Historic Exhibition Online
Polish history in 6 minutes
Short animated videos presenting Poland’s historical impact on the world
The Polish Lithuanian Union 1385-1795
The Polish-Lithuanian union lasted over 400 years. In 1619 the Polish-Lithuanian state was the second biggest country in Europe. During the battle of Grunwald in July 1410 the combined power of Poland and Lithuania crashed the might of Teutonic Order – find out more about interesting facts from Polish history.
The Noblemen’s democracy of Poland and Lithuania
Golden Liberty (Latin: Aurea Libertas; Polish: Zlota Wolnosc, Lithuanian: Auksine laisve), sometimes referred to as Golden Freedoms, Nobles’ Democracy or Nobles’ Commonwealth (Polish: Rzeczpospolita Szlachecka or Zlota wolnosc szlachecka, Latin: aurea libertas) was a unique political system in the Kingdom of Poland and, after the Union of Lublin (1569), in the Polish–Lithuanian Commonwealth. Under that system, all nobles (szlachta), regardless of rank or economic status, were considered to have equal legal status and enjoyed extensive legal rights and privileges. The nobility controlled the legislature (the Sejm — the Polish parliament) and the Commonwealth’s elected king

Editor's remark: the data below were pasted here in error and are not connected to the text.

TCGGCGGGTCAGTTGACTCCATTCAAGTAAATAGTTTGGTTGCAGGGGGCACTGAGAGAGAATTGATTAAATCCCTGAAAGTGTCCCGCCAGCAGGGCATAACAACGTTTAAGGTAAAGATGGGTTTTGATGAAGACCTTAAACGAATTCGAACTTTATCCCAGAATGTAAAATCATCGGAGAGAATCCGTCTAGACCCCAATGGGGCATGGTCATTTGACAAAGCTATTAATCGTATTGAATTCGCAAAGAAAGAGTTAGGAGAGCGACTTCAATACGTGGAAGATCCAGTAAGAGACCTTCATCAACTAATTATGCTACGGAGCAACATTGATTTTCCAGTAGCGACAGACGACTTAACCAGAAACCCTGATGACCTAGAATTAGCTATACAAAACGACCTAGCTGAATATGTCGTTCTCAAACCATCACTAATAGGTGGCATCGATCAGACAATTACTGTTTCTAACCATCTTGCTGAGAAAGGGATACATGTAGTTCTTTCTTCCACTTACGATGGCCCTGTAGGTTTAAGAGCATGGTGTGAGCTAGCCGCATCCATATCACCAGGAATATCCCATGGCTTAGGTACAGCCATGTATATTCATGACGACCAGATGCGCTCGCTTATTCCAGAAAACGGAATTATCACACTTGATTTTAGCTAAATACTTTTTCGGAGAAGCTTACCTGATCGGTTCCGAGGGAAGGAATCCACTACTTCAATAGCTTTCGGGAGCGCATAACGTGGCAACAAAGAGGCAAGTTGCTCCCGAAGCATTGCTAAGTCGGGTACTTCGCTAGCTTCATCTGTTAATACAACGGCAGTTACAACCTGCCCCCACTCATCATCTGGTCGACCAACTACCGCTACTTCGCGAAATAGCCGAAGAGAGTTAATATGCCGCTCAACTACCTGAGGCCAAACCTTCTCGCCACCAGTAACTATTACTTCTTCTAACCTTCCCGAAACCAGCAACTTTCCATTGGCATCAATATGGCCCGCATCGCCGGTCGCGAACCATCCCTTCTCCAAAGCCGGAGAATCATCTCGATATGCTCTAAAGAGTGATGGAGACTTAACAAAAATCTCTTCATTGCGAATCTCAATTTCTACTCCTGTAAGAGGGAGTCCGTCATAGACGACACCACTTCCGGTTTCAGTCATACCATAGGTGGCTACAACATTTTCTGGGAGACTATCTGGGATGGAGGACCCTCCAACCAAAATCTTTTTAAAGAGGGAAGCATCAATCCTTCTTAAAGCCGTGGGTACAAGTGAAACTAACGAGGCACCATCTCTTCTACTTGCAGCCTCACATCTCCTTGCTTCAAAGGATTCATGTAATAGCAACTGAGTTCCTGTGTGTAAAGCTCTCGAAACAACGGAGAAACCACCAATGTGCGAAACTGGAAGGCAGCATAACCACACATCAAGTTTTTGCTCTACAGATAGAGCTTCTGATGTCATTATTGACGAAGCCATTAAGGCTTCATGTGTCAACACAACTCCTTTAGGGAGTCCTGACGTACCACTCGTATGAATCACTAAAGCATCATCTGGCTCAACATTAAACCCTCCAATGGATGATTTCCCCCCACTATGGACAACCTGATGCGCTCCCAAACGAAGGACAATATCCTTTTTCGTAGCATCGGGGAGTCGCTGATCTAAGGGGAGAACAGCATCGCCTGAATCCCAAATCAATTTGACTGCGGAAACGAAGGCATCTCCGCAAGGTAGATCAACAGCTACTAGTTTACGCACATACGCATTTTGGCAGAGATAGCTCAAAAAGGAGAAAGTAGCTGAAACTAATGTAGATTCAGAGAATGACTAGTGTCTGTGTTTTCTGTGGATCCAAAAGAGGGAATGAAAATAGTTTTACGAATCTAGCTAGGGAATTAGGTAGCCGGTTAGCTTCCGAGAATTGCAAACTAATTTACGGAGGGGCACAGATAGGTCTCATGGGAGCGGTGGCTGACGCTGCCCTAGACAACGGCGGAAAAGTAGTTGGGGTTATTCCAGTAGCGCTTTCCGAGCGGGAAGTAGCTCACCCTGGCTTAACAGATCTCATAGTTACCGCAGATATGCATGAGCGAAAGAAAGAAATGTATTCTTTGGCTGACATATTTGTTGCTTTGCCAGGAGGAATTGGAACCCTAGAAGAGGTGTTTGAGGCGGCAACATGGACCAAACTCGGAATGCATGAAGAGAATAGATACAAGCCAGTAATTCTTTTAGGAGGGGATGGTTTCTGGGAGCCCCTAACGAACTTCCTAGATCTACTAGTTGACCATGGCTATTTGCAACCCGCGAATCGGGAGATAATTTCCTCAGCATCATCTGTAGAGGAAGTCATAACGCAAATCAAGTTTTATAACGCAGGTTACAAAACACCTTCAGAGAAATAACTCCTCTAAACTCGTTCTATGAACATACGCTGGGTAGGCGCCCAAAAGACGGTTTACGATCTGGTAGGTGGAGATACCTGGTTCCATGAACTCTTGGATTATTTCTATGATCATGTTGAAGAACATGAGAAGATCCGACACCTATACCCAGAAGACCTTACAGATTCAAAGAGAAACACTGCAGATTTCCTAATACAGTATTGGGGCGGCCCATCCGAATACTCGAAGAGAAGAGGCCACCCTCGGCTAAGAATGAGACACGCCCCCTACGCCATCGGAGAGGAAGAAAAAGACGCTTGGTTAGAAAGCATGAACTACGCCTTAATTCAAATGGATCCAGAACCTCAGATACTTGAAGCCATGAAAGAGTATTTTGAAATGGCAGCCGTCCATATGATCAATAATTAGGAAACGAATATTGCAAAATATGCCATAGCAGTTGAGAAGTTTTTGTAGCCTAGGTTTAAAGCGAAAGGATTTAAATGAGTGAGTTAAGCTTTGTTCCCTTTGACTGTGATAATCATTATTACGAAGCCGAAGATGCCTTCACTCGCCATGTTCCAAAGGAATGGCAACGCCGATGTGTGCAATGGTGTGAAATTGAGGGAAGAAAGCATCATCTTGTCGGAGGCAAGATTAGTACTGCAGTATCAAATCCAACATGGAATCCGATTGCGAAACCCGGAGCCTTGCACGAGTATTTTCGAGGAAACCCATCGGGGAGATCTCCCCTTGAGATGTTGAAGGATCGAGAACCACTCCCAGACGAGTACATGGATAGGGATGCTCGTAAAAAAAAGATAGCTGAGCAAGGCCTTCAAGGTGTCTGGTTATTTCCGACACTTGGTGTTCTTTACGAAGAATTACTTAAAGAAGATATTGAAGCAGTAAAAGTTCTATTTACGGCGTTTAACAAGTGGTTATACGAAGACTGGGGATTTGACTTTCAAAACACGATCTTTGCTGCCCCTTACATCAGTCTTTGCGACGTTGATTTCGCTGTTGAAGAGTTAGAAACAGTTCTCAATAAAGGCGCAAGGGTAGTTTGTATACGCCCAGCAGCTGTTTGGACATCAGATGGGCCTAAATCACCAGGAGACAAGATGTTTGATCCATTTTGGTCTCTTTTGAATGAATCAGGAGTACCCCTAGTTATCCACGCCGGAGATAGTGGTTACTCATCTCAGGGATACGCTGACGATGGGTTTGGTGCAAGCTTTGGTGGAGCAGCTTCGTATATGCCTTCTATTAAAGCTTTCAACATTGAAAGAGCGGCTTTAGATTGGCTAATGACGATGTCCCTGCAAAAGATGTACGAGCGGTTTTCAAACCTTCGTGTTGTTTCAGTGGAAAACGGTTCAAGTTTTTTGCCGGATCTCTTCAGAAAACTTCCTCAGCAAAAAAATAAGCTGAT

Women fighting for Polish independence
Polish women fought for Poland’s independence including in the battle of Monte Cassino which was won by the Allies in 1944. Find out more about brave Polish women fighting for Polish independence throughout history.
Poland’s underground state
The Polish Underground State (Polish: Polskie Panstwo Podziemne, also known as the Polish Secret State) is a collective term for the underground resistance organizations in Poland during World War II, both military and civilian, that were loyal to the Government of the Republic of Poland in exile in London. The first elements of the Underground State were established in the final days of the German invasion of Poland that began in September 1939.
Tolerance in the Rzeczpospolita
In the Rzeczpospolita all religious faiths were proclaimed equal 25 years earlier than France’s edict of Nantes of 1598. Warsaw Confederation Act of 1573 for freedom of religion was added to UNESCO Memory of the World Programme.
Source: Polish Cultural Institute
The Animated History of Poland
An 8 minute video, depicting the history of Poland through animation, prepared by Tomasz Baginski for the World Expo 2010 in Shanghai.